County septic system permits still on hold

By Alberta Stojkovic - The Sentinel

MOUNT GILEAD — More than 70 households in Morrow County are waiting on the Ohio Department of Health (ODH) and the Ohio Environmental Protection Agency (OEPA) to give the final approval on their septic system permits.

The county and ODH can sign off on Home Sewage Treatment Systems (HSTS) permits, but all final permits must still be passed by the Ohio EPA. It is unknown how long that might take. Contractors on these new permits won’t be paid until the final approvals on permits come from both the ODH and Ohio EPA.

Morrow County’s HSTS grant program is currently locked down.

Commissioners Burgess Castle and Tom Whiston are concerned about how much time it is taking to get the problems of the HSTS program resolved. This is an Ohio EPA program that helps families repair, replace and improve their septic systems, many of which are failing or not operating.

The lockdown of the Morrow County’s Sewage Treatment Systems (STS) program came about after a June 26-27 ODH survey review of the (STS) program found major deficiencies to be corrected.

The ODH required that the Morrow County Health Department submit an action plan within 45 days of the survey report for all items marked as needing action plans.


The Director of the Ohio Department of Health gave Morrow County Health Department Sewage Treatment System program “Provisional Status” until major deficiencies in the report are corrected. The ODH survey also “recommended that the Morrow County Health Department review all permit files were issued from January, 1, 2015 to the present.”

Morrow County Development Director Shane Farnsworth is concerned that as new business and industry comes into the county, it will be a problem if new home builds are held up due to problems in obtaining permits.

Both Farnsworth and County Grant Specialist Ike Hickman are concerned for the future of the Home Sewage Treatment Grant Program and also the Revolving Loan Fund and other county programs that may be affected until both the ODH and Ohio EPA are satisfied that Morrow County procedures and policies follow the state regulations.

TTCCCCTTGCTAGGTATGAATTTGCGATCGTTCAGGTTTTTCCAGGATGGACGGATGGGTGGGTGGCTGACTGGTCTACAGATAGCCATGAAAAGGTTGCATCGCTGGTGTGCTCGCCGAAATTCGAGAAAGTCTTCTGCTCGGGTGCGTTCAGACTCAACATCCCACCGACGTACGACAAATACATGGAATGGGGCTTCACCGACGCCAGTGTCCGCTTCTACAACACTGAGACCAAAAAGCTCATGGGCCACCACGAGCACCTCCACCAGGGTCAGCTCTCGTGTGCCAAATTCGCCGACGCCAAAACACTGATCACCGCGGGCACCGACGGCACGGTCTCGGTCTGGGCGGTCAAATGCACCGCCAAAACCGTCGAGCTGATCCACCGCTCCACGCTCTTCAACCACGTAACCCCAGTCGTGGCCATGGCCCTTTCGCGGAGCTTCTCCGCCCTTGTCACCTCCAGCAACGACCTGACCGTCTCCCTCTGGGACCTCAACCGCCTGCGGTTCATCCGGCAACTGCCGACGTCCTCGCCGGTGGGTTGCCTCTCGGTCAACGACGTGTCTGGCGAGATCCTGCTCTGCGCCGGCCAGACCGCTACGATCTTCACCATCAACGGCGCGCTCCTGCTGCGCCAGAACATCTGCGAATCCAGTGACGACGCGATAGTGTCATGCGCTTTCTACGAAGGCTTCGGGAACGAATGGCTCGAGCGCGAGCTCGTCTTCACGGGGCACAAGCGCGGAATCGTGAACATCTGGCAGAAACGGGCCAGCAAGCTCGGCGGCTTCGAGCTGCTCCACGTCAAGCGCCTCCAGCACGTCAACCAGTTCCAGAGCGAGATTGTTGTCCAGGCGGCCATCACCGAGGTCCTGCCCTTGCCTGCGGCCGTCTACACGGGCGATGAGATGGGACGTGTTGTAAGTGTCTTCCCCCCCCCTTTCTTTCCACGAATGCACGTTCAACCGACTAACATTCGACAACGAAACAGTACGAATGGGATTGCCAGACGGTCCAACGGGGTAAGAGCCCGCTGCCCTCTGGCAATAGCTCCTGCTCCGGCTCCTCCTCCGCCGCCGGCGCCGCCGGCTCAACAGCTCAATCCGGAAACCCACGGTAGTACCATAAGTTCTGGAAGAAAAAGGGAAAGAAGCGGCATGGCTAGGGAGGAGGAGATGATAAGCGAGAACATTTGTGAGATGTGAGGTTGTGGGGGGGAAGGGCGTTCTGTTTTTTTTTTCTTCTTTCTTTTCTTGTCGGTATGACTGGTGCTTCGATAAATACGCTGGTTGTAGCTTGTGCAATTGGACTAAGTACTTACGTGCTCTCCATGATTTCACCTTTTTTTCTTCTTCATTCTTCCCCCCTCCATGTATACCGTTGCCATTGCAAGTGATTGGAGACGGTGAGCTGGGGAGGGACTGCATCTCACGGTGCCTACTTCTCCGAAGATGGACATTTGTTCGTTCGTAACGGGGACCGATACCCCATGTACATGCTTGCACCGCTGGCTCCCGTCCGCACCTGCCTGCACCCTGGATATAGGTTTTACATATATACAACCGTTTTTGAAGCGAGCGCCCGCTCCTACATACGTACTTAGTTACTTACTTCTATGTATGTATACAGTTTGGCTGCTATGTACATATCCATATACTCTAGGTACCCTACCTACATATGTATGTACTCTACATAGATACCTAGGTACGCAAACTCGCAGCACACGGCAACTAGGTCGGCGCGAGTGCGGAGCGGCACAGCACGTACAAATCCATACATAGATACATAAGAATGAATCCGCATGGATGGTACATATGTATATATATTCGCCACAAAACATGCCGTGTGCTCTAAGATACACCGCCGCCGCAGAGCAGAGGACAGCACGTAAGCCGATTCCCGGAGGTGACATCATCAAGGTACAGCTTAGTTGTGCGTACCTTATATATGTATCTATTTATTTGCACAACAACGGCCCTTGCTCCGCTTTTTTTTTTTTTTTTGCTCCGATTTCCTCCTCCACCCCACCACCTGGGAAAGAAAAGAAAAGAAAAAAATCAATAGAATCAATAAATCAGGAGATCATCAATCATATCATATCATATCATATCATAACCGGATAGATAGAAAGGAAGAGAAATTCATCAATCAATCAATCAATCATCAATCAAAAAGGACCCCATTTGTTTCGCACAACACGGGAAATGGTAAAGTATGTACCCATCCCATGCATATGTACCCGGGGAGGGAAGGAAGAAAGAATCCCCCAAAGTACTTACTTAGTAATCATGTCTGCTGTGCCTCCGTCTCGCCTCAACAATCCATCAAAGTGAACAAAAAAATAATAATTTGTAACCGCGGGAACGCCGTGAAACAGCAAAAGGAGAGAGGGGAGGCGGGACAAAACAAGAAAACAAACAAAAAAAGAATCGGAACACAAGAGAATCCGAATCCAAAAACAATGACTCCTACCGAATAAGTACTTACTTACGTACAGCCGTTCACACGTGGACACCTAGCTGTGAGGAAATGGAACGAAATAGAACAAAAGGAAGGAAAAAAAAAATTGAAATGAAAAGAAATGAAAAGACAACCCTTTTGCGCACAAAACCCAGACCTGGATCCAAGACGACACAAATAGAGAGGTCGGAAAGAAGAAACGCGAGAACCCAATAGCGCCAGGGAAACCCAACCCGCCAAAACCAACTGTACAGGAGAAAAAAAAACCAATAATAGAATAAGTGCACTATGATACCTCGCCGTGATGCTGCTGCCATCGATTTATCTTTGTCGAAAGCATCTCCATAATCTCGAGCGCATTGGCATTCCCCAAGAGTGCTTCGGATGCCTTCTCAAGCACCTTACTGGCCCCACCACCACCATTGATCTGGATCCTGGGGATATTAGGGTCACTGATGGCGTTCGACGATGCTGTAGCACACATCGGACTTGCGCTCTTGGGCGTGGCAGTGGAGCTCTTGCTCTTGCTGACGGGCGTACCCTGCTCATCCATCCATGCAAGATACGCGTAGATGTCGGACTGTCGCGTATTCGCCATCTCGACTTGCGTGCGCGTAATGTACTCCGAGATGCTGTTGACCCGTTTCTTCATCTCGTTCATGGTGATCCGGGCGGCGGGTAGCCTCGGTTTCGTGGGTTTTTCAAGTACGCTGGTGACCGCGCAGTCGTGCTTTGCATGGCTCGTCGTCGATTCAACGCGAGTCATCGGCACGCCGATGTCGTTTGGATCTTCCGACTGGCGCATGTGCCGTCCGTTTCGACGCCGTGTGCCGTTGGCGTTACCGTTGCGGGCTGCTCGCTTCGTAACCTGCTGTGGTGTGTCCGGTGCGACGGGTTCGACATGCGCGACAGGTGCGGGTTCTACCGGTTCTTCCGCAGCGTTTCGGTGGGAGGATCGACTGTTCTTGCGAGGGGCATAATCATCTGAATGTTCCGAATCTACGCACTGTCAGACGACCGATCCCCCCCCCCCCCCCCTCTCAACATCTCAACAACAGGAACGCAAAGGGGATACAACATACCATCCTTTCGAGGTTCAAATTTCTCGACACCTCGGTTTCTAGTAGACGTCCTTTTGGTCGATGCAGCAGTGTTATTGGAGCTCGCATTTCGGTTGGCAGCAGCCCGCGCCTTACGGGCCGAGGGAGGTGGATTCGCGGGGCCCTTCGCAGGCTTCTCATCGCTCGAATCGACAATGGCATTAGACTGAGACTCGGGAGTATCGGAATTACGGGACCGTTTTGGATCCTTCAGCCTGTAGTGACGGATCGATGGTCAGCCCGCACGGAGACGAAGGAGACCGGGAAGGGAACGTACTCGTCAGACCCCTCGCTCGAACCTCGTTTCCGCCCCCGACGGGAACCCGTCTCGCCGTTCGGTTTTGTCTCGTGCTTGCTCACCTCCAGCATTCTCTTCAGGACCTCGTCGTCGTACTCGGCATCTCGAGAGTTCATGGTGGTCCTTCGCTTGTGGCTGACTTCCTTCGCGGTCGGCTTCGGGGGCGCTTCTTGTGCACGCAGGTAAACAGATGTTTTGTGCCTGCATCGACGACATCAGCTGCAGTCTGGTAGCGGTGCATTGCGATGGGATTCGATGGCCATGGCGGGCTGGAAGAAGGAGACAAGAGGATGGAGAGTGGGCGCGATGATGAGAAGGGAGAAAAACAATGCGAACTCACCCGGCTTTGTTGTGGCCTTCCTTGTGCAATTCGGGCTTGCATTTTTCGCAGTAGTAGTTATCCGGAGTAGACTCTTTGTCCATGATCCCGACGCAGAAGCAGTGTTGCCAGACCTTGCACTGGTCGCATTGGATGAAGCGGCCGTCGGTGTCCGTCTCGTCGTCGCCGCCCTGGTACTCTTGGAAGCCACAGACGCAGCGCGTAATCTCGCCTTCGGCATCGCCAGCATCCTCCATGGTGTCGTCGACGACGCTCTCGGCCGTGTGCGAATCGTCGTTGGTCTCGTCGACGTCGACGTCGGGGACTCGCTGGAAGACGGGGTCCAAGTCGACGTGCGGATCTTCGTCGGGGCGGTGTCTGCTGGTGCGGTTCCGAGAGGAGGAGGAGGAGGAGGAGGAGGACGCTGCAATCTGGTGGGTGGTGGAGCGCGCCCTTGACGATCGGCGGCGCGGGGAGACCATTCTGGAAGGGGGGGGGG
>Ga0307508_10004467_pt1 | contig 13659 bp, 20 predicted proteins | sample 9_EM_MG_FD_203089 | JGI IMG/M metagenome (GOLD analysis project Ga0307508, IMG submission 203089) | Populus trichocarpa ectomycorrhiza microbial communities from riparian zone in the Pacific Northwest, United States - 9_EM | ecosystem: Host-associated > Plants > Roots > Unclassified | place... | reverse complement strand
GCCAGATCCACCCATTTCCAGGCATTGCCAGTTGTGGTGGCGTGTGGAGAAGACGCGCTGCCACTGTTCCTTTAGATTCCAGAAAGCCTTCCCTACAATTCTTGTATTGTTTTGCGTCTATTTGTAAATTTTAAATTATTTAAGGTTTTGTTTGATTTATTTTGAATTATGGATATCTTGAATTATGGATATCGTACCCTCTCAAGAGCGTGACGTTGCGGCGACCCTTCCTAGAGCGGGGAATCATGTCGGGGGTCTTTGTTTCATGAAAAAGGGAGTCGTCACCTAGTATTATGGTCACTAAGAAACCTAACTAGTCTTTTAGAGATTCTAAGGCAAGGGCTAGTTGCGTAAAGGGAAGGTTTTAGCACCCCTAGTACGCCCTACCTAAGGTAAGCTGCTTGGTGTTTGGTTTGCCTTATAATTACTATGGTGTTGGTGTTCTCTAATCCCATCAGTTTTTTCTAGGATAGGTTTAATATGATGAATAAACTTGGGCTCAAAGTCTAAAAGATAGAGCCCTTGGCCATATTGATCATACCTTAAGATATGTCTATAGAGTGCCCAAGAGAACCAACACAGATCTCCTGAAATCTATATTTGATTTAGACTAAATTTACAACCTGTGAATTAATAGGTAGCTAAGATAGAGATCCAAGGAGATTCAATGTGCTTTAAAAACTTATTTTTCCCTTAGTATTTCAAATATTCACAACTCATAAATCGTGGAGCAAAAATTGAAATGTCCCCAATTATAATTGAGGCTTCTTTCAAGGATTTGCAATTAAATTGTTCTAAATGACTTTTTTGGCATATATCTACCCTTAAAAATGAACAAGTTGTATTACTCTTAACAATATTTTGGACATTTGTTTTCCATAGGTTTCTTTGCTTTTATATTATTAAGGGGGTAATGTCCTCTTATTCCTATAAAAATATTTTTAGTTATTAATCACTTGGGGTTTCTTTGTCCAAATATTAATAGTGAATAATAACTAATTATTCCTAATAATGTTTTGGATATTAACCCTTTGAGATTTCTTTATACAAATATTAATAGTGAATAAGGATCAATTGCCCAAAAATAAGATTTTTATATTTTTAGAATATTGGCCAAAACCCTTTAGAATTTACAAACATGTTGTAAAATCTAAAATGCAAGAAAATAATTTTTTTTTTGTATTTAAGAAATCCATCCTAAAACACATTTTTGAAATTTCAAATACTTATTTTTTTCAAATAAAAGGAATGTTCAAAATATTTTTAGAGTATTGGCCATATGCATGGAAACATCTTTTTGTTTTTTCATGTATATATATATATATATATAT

Hickman explained that three sets of grants are in question since the 2015 change in state regulations. $300,000 was paid to contractors for the 16-17 HSTS Grant by the Ohio EPA and those septic systems are now in review and many require changes. $300,000 was under contract or completed, but contractors are yet to be paid for the 17-18 grant. The Development office is now waiting with the 18-19 work awarded, but not being completed due to the stop order by ODH and the Ohio EPA.

Farnsworth said that the Development Office, Commissioners, contractors and home owners relied on the Morrow County Health Department to abide by the state’s regulations and policies, concerning septic system repairs and replacements as well as new systems. He noted that the issue is with the Morrow County Health Department and how they designed and approved repairs, replacements, and new systems since January, 2015.


In order to be assured that the county has approved regulations in place, the ODH and OEPA are halting all septic system repairs, replacements, and new installs until the County Health Department has state-approved policies and procedures in place.

Farnsworth said the future is yet to be determined for any septic system that has been repaired, replaced, or newly installed since January, 2015. Property owners may be required to take corrective action subject to ODH and OEPA.

It will be a waiting game until the surveys and audits of the state ODH and Ohio EPA are completed and results are known.

Morrow County Health Commissioner Pam Butler said that the Health Department submitted the plan to correct problems and deficiencies before the 45-day deadline given by the ODH. She said the ODH has been very accommodating in working with the county on bringing the individual septic systems into compliance.

This work to correct problems began in July and continued through the summer. They now are working from a state-approved checklist for each individual septic system.


Butler said sanitarian Rod Brewer and other Health Department staff have attended training sessions and are working through problems on the survey. Some homes have been approved that were on the non-compliant list.

Butler is confident that the state agencies will find that problems have been resolved. She said that inspections are going forward now, but the decisions on payments for the HSTS grants rests with the Ohio EPA.

When asked about a timeline for a resolution, Butler said that the ODH will come back sometime by December for a follow up survey. Hopefully, they will lift the provisional status of the health department at that time.

“We are positive, since we have been working closely with them that they will find that problems have been resolved,” Butler said.

By Alberta Stojkovic

The Sentinel